karebub-yosemite-june2006.jpgFebruary 2 is a very special day to Mike and me.  No, it’s not because it’s Groundhog Day, and by the way, looks like spring is going to come early this year. Yippee!  No, the reason we deem this a special day is because 32 years ago on this day, we met!  At the tender ages of 14 and 15, our story begins.   This is how it happened: My cousins invited my sister Carol, brother Tom and I to go to the local roller rink to skate.  It was a Sunday night, and the skating session was from 2-5pm.  I had not been skating in a long time, so when I made it out on the rink, I was wobbly at best!  About two hours or so into it, the referees called for all the girls to gather on one end of the rink and all the guys on the other end.  This session was called “multiplying couples”, and the way it worked was that someone would ask someone else to skate.  When the referee blew his whistle, the couple had to break up and each had to go ask someone else to skate; hence the term, multiplying couples.  Unbeknownst to me, Mike had been following me around the rink for the past two hours.  He was smitten, but too chicken to ask me to skate.  When the multiplying couples session started, before he could go ask me to skate, another girl asked him.  He figured this would be his chance to get out there in the rink and hoped that the referee would blow his whistle soon so he could come ask me to skate.  After eons, the whistle blew, and Mike made his move to come ask me.  However, the girl would not let go of his hand.  After several seconds, he made it clear that it was time to split up.  Then he made a beeline for me.  I had no idea any of this was going on at the time.  I was just a shy, skinny girl who did not think any boy would ever take an interest in me.  I was hiding behind a group of girls when Mike skated up and said, “Would you like to skate”?  All of a sudden the crowd parted and there I was facing Mike.  “Who me”, I asked.  “Yes”, he said.  And that was the start of our 32-year relationship.  As he literally dragged me around the rink while I tripped and stumbled, I thought he would never want to skate with or see me again.  I was such a klutz.  But he came back to the rink the next weekend, and amazingly, so did I.  It was a miracle though that I even made it.  I was flat broke.  I had to beg my younger siblings to borrow money to be able to go.   Two days later, my grandparents were over at our home with us celebrating my soon-to-be 15th birthday.  In the midst of the celebration, a knock sounded on the front door.  Mom went to answer it, followed by my 5 other siblings.  Surprise!  It was Mike!  How did he know where I lived?  That in itself, is a miracle.  I had never given Mike my address.  He knew what city I lived in, but that was it.   And it was not a small town either.  There were about 20,000 in population.  Mike lived five miles from me, and in the dead of winter, he rode his 10-speed bike to my city. First he went to my high school, which was about six blocks from my home.  When he couldn’t find me there, he determined that he was going to find me if he had to knock on every door in the town I lived.  And he was going to start with the very next street he passed, which just “happened” to be the street I lived on.   He would ask the first person he saw if they knew a “Karen”.  He didn’t even know my last name.  The first person he encountered happened to be my cousin Lori.  Lori immediately recognized Mike from the roller rink and showed him where I lived.  Now some may call that a coincidence, but I call that Divine intervention.  And here we are 32 years later.  Mike told me the other night that he would do it all over again in a heartbeat.  And you know what, I would too!  Groundhog or no groundhog!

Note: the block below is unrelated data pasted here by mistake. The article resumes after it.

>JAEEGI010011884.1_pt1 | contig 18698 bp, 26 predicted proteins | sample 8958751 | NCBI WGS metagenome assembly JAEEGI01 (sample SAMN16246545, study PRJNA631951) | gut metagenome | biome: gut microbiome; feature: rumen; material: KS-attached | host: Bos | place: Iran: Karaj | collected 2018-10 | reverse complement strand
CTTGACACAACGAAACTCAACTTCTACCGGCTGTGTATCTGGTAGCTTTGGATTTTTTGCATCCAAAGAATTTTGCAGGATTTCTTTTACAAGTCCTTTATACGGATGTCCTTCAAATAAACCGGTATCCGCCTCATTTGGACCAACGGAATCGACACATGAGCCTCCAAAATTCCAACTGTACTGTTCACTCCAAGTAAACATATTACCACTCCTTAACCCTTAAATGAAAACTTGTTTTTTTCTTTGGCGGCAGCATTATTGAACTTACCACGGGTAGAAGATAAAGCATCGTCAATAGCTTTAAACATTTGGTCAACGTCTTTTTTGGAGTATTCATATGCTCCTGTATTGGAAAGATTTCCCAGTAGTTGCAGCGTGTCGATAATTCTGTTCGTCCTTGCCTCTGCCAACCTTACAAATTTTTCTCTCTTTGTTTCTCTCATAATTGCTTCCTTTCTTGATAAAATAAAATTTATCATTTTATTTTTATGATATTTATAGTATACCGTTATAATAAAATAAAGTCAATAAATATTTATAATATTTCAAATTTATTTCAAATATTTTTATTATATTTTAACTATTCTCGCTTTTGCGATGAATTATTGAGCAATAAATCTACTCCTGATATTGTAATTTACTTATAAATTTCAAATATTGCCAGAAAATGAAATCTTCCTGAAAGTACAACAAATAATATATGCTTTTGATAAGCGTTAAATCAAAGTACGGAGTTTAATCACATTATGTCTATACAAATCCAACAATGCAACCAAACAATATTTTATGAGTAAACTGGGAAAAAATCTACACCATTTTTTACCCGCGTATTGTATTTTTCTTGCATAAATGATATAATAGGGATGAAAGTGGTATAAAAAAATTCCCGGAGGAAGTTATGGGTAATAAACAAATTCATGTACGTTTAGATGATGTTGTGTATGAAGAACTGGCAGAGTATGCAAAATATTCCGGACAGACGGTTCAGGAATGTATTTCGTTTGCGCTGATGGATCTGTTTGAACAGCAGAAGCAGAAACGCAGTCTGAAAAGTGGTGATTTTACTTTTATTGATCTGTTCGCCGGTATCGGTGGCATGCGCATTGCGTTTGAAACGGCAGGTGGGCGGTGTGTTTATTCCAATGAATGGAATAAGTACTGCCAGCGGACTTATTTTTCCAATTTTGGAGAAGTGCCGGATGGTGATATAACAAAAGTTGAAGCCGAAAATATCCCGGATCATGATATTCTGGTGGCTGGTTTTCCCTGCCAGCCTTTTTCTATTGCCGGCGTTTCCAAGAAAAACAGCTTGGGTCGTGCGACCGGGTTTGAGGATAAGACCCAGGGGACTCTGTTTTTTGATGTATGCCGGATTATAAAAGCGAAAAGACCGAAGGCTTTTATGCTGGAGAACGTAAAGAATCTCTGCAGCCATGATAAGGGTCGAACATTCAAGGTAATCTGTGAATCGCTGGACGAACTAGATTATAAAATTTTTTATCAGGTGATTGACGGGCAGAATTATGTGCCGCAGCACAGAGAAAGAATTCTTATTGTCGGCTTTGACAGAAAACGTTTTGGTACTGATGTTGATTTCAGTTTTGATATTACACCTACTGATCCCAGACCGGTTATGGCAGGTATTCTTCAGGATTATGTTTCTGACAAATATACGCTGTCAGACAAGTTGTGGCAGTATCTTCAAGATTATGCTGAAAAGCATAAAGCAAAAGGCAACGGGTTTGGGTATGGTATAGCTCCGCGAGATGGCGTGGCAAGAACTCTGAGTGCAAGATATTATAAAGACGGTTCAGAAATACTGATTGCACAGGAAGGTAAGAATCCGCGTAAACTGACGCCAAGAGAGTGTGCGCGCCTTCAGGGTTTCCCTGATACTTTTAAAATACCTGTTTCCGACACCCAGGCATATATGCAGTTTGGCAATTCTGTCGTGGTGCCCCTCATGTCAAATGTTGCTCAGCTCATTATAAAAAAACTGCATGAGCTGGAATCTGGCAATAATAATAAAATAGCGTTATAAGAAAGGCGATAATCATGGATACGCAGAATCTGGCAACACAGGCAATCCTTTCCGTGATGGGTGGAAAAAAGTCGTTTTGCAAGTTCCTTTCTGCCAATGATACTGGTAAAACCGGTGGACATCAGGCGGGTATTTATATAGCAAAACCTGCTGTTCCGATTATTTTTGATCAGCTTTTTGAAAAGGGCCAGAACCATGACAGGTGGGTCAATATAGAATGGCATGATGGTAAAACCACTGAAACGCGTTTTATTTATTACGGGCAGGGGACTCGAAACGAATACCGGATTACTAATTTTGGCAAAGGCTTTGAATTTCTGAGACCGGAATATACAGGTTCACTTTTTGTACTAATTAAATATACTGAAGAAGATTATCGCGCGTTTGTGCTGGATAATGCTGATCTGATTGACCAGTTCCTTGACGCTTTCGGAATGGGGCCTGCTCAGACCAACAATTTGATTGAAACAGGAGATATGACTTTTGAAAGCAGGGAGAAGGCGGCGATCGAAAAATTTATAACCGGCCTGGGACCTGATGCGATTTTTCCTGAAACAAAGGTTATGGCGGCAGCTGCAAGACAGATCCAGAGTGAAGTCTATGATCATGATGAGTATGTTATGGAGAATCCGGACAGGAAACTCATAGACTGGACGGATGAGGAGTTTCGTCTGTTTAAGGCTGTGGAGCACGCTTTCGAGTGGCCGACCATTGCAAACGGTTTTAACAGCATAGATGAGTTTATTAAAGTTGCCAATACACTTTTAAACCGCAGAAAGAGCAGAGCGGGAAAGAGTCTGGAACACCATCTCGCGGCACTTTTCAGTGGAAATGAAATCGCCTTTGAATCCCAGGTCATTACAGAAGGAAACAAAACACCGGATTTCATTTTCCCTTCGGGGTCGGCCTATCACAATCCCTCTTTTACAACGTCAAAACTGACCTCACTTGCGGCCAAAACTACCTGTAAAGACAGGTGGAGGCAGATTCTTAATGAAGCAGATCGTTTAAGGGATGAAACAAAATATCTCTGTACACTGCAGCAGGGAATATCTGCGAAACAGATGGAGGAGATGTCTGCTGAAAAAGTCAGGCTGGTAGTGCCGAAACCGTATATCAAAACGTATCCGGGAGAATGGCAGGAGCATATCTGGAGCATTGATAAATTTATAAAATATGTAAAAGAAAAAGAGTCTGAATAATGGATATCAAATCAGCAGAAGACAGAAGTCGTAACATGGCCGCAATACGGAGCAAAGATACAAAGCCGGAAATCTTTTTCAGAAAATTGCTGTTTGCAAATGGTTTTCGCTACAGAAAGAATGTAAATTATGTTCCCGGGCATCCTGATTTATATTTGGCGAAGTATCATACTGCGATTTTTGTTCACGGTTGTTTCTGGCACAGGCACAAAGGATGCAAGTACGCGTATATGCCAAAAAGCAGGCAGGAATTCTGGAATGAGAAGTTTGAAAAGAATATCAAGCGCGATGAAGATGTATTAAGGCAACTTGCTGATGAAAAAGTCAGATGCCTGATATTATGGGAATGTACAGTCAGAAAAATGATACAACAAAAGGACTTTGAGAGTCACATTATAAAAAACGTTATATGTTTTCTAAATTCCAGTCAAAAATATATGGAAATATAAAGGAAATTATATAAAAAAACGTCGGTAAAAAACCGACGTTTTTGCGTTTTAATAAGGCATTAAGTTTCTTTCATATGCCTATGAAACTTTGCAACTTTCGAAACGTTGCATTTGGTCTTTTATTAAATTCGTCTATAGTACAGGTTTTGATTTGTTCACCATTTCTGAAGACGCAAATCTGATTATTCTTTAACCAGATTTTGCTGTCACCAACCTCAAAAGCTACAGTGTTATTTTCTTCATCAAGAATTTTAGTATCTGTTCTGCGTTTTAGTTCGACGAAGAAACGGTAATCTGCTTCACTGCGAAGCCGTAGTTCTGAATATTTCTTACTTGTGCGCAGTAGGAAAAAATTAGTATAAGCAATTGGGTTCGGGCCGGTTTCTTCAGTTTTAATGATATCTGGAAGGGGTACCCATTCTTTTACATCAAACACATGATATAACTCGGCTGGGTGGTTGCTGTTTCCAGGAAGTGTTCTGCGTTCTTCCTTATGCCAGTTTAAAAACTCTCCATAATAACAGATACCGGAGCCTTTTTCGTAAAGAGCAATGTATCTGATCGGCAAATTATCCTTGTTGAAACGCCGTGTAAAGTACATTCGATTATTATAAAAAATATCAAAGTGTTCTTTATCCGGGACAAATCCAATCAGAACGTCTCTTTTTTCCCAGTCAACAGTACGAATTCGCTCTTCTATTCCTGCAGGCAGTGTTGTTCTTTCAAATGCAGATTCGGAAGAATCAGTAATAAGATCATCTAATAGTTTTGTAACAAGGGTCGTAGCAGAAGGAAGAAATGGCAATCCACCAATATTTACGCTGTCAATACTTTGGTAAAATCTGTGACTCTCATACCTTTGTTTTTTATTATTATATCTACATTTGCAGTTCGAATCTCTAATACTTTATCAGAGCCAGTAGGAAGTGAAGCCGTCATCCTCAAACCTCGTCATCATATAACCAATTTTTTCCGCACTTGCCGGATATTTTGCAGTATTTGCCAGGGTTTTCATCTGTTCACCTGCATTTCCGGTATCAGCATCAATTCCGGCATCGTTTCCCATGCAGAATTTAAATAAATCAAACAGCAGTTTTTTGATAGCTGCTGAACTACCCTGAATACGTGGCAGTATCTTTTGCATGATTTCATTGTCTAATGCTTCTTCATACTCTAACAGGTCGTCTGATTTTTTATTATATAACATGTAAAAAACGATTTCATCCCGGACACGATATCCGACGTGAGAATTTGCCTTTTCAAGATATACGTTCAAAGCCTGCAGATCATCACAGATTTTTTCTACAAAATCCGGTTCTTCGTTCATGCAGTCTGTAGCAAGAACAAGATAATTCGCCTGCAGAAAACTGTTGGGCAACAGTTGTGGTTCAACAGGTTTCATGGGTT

Read Full Post »

Older Posts »